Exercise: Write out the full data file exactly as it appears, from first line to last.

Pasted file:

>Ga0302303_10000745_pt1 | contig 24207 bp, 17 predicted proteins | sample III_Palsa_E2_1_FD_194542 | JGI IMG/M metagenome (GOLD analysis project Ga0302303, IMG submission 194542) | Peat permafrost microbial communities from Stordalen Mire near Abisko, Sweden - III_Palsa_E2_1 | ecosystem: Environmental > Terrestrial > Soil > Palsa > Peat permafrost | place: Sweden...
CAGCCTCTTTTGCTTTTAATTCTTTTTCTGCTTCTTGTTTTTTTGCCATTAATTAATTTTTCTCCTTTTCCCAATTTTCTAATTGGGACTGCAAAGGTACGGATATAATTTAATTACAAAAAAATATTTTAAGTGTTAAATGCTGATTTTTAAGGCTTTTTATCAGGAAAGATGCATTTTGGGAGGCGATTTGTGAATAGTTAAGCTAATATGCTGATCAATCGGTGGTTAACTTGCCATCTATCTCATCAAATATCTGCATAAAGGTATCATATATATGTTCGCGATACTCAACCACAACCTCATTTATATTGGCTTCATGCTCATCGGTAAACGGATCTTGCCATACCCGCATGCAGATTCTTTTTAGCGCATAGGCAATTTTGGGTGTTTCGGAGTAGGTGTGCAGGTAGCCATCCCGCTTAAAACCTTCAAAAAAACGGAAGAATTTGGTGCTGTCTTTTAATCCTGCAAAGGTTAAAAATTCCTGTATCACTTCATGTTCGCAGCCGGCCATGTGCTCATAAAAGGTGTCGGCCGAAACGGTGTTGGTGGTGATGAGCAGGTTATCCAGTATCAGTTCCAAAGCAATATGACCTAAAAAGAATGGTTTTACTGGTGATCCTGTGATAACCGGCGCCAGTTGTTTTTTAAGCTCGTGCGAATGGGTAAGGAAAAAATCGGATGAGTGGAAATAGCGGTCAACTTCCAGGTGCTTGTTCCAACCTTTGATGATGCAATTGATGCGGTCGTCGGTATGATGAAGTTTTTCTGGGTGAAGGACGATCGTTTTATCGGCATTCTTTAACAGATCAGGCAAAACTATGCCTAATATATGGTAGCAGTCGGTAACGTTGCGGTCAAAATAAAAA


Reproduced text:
>Ga0302303_10000745_pt1 | contig 24207 bp, 17 predicted proteins | sample III_Palsa_E2_1_FD_194542 | JGI IMG/M metagenome (GOLD analysis project Ga0302303, IMG submission 194542) | Peat permafrost microbial communities from Stordalen Mire near Abisko, Sweden - III_Palsa_E2_1 | ecosystem: Environmental > Terrestrial > Soil > Palsa > Peat permafrost | place: Sweden...
CAGCCTCTTTTGCTTTTAATTCTTTTTCTGCTTCTTGTTTTTTTGCCATTAATTAATTTTTCTCCTTTTCCCAATTTTCTAATTGGGACTGCAAAGGTACGGATATAATTTAATTACAAAAAAATATTTTAAGTGTTAAATGCTGATTTTTAAGGCTTTTTATCAGGAAAGATGCATTTTGGGAGGCGATTTGTGAATAGTTAAGCTAATATGCTGATCAATCGGTGGTTAACTTGCCATCTATCTCATCAAATATCTGCATAAAGGTATCATATATATGTTCGCGATACTCAACCACAACCTCATTTATATTGGCTTCATGCTCATCGGTAAACGGATCTTGCCATACCCGCATGCAGATTCTTTTTAGCGCATAGGCAATTTTGGGTGTTTCGGAGTAGGTGTGCAGGTAGCCATCCCGCTTAAAACCTTCAAAAAAACGGAAGAATTTGGTGCTGTCTTTTAATCCTGCAAAGGTTAAAAATTCCTGTATCACTTCATGTTCGCAGCCGGCCATGTGCTCATAAAAGGTGTCGGCCGAAACGGTGTTGGTGGTGATGAGCAGGTTATCCAGTATCAGTTCCAAAGCAATATGACCTAAAAAGAATGGTTTTACTGGTGATCCTGTGATAACCGGCGCCAGTTGTTTTTTAAGCTCGTGCGAATGGGTAAGGAAAAAATCGGATGAGTGGAAATAGCGGTCAACTTCCAGGTGCTTGTTCCAACCTTTGATGATGCAATTGATGCGGTCGTCGGTATGATGAAGTTTTTCTGGGTGAAGGACGATCGTTTTATCGGCATTCTTTAACAGATCAGGCAAAACTATGCCTAATATATGGTAGCAGTCGGTAACGTTGCGGTCAAAATAAAAA